Baroness Noakes

My Lords, does the Minister accept that it is legitimate for the more than 1 million people waiting for treatment to ask that the NHS spends its money wisely? Will he answer the simple question posed by my noble friend Lady Sharples? What is the extra cost of treating NHS patients abroad compared with treating them in the NHS?

Lord Hunt of Kings Heath

My Lords, I thought I had answered that question. I said that the January to April pilot cost £1.1 million. I said also that the costs of specific procedures purchased abroad are comparable to the costs of purchasing procedures in the UK private sector. There are enormous variations in the costs of treatment in the National Health Service. It would be virtually impossible to give a two-line answer that out of those procedures some are worth more in relation to NHS costs. The noble Baroness was responsible for financial management in the NHS—she was a distinguished financial manager, if I may say so, for many years—and she will know that there are enormous variations in NHS costs. Of course we want to see value for money in using the private sector. We want to see comparability wherever commissioners purchase services—whether in the NHS or in the private sector—but, at the moment, it makes sense to use additional capacity to cut the number of people on waiting lists.

Lord McColl of Dulwich

My Lords, the Minister said that the continental costs were comparable to the private sector costs in this country. Did the purchasing go out to tender to the private sector in this country?

Lord Hunt of Kings Heath

My Lords, the NHS is using the private sector in this country to a great extent. Indeed, according to data made available to the department by the Independent Healthcare Association, between April 2000 and March 2002, at least 73,000 day cases, out-patient appointments and in-patient treatments were carried out for NHS patients in the independent sector. We are using the independent sector in this country, but we will also use other providers where it is appropriate to do so.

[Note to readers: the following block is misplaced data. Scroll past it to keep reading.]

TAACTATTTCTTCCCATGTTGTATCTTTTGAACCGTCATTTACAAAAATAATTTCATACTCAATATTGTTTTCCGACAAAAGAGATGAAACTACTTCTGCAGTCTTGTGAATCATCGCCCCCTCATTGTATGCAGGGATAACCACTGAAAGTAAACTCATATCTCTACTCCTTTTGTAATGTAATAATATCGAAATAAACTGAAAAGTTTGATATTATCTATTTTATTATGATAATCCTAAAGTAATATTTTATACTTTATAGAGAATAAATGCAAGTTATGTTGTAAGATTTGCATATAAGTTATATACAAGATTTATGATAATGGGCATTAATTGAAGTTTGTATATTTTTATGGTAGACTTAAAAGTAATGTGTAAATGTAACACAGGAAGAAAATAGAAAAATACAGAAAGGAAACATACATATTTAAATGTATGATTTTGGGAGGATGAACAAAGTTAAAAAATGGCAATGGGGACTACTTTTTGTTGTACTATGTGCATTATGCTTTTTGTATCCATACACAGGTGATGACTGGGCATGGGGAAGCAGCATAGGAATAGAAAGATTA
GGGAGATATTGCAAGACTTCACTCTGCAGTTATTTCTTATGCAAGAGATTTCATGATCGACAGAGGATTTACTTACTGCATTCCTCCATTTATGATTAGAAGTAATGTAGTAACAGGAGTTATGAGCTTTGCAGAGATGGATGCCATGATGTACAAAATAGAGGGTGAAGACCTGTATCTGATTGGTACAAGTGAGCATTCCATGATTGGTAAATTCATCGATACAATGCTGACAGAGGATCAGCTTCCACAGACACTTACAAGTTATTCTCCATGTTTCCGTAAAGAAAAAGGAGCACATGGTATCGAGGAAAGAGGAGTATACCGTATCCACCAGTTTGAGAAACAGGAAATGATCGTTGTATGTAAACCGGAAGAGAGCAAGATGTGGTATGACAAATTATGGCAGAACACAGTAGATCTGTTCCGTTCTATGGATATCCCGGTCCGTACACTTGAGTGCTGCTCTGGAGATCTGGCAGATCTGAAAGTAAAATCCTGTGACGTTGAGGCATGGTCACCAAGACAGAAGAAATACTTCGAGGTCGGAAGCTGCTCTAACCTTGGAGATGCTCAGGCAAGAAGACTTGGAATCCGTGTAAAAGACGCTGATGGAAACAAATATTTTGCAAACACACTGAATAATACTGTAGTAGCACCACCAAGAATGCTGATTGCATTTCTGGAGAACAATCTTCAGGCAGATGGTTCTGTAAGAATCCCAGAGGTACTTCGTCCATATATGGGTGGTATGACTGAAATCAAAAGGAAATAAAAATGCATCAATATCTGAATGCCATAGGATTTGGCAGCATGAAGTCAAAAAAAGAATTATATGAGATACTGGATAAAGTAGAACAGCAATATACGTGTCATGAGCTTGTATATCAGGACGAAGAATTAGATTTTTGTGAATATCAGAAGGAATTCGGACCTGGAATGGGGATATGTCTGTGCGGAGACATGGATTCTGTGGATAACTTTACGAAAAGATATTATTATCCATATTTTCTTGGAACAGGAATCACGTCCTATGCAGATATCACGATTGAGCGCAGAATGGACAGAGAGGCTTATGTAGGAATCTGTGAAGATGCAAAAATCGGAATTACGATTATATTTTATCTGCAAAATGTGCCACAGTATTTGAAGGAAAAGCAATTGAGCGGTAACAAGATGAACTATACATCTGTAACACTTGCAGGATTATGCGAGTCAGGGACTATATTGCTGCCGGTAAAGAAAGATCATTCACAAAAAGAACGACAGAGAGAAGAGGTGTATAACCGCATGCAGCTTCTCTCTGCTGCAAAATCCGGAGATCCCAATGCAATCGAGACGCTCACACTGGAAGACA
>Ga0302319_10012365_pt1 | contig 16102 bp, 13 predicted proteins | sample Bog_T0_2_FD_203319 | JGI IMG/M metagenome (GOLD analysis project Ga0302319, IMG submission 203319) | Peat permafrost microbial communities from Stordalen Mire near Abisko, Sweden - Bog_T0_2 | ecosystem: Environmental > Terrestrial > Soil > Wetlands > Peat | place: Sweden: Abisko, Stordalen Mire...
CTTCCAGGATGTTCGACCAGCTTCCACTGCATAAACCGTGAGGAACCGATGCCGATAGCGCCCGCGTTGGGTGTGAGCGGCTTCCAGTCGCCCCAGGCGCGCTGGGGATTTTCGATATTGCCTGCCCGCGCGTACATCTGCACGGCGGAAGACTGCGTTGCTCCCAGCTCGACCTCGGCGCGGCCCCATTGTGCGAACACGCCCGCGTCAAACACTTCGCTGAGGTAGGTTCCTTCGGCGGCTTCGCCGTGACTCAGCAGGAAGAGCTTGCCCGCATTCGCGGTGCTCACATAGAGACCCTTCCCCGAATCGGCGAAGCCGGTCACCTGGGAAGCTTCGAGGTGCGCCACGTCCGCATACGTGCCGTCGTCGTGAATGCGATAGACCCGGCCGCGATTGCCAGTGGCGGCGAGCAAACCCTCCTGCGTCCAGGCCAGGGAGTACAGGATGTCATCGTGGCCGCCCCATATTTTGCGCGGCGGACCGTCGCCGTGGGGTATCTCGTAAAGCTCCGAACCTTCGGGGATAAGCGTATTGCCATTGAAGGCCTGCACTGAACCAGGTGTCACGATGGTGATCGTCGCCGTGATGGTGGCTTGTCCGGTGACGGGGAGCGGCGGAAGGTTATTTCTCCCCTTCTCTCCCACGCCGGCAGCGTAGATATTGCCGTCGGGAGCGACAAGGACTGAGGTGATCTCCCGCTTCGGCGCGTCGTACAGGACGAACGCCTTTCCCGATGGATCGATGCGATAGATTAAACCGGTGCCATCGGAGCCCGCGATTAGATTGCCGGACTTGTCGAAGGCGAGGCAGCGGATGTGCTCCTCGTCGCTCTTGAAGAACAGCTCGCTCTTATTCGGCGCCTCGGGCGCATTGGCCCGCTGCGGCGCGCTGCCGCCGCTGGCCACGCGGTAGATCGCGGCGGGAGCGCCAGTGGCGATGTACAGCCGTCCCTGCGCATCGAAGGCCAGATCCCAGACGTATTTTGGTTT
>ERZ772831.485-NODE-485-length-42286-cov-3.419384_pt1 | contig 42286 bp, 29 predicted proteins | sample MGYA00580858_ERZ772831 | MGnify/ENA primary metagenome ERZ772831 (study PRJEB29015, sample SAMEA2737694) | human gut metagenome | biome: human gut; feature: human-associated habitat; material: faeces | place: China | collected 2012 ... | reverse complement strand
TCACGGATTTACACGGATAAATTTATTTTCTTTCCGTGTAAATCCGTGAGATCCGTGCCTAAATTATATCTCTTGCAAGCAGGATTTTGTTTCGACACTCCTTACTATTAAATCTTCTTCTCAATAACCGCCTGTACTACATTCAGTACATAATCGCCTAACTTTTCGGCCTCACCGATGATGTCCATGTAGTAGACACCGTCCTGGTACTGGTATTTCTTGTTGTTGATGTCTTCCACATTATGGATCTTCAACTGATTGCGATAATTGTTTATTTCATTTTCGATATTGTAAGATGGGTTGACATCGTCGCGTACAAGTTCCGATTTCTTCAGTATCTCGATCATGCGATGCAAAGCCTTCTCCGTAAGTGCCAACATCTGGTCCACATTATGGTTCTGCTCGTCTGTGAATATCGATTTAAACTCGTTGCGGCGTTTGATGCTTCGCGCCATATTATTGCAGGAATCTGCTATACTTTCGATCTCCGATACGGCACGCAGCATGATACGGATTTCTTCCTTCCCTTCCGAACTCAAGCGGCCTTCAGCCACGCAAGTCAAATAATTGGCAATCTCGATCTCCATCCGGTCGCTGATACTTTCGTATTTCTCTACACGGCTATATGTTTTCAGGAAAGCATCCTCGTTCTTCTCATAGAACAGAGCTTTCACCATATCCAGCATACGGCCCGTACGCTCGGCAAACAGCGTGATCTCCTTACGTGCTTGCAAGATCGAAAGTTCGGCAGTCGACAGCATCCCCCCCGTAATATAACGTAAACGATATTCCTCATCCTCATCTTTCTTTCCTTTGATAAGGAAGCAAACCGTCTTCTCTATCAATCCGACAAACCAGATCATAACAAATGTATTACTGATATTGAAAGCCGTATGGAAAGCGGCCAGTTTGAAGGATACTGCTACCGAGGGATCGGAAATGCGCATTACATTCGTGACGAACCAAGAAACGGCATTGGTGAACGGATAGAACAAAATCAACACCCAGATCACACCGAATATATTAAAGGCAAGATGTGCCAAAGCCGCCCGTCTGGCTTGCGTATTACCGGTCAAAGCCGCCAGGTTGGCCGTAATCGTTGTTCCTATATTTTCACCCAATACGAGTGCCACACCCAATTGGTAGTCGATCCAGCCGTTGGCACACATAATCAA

Baroness Howells of St Davids

My Lords, does the Minister agree that any money spent on ill patients is well spent? We know that there have been years of neglect which have caused the NHS almost to pack up. We should all be pleased for patients who are having their hip operations abroad at whatever cost.

Lord Hunt of Kings Heath

My Lords, my noble friend has put the matter very well.

Baroness Knight of Collingtree

My Lords, bearing in mind the question directed to the Minister by my noble friend Lord McColl, did the purchasing go out to tender?

Lord Hunt of Kings Heath

My Lords, the NHS is using the independent sector and is reaching agreement around the country. Many different contracts have been agreed between the NHS and the independent private healthcare sector in this country. I have described a pilot scheme under which agreements have been reached with hospitals in France and Germany to provide even more capacity in addition to that being bought from the independent private care sector in this country. So the question of tendering simply does not arise.